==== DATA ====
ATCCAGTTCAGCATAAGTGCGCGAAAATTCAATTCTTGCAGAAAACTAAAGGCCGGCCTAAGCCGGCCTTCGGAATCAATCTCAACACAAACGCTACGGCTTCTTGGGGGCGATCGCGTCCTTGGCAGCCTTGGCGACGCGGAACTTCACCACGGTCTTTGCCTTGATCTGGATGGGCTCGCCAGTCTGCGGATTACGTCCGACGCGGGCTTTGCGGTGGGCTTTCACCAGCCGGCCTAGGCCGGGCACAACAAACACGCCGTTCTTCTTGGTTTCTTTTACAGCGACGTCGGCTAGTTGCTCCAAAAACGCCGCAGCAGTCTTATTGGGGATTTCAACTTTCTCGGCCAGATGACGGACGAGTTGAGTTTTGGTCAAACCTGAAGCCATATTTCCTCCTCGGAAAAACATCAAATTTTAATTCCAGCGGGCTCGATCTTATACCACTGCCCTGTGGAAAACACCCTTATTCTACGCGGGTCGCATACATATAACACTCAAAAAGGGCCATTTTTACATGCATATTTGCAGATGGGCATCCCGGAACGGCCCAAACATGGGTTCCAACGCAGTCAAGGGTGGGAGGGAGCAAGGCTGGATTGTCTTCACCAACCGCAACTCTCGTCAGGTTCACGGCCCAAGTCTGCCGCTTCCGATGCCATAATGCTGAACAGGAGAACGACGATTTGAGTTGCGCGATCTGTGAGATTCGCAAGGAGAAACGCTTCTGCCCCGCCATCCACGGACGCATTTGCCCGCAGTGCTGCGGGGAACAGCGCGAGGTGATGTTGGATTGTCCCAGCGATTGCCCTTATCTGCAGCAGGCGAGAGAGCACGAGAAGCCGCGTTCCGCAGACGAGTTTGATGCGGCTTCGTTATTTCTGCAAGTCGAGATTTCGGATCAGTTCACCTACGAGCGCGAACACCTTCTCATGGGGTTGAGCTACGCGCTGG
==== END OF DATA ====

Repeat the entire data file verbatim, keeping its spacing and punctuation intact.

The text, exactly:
ATCCAGTTCAGCATAAGTGCGCGAAAATTCAATTCTTGCAGAAAACTAAAGGCCGGCCTAAGCCGGCCTTCGGAATCAATCTCAACACAAACGCTACGGCTTCTTGGGGGCGATCGCGTCCTTGGCAGCCTTGGCGACGCGGAACTTCACCACGGTCTTTGCCTTGATCTGGATGGGCTCGCCAGTCTGCGGATTACGTCCGACGCGGGCTTTGCGGTGGGCTTTCACCAGCCGGCCTAGGCCGGGCACAACAAACACGCCGTTCTTCTTGGTTTCTTTTACAGCGACGTCGGCTAGTTGCTCCAAAAACGCCGCAGCAGTCTTATTGGGGATTTCAACTTTCTCGGCCAGATGACGGACGAGTTGAGTTTTGGTCAAACCTGAAGCCATATTTCCTCCTCGGAAAAACATCAAATTTTAATTCCAGCGGGCTCGATCTTATACCACTGCCCTGTGGAAAACACCCTTATTCTACGCGGGTCGCATACATATAACACTCAAAAAGGGCCATTTTTACATGCATATTTGCAGATGGGCATCCCGGAACGGCCCAAACATGGGTTCCAACGCAGTCAAGGGTGGGAGGGAGCAAGGCTGGATTGTCTTCACCAACCGCAACTCTCGTCAGGTTCACGGCCCAAGTCTGCCGCTTCCGATGCCATAATGCTGAACAGGAGAACGACGATTTGAGTTGCGCGATCTGTGAGATTCGCAAGGAGAAACGCTTCTGCCCCGCCATCCACGGACGCATTTGCCCGCAGTGCTGCGGGGAACAGCGCGAGGTGATGTTGGATTGTCCCAGCGATTGCCCTTATCTGCAGCAGGCGAGAGAGCACGAGAAGCCGCGTTCCGCAGACGAGTTTGATGCGGCTTCGTTATTTCTGCAAGTCGAGATTTCGGATCAGTTCACCTACGAGCGCGAACACCTTCTCATGGGGTTGAGCTACGCGCTGG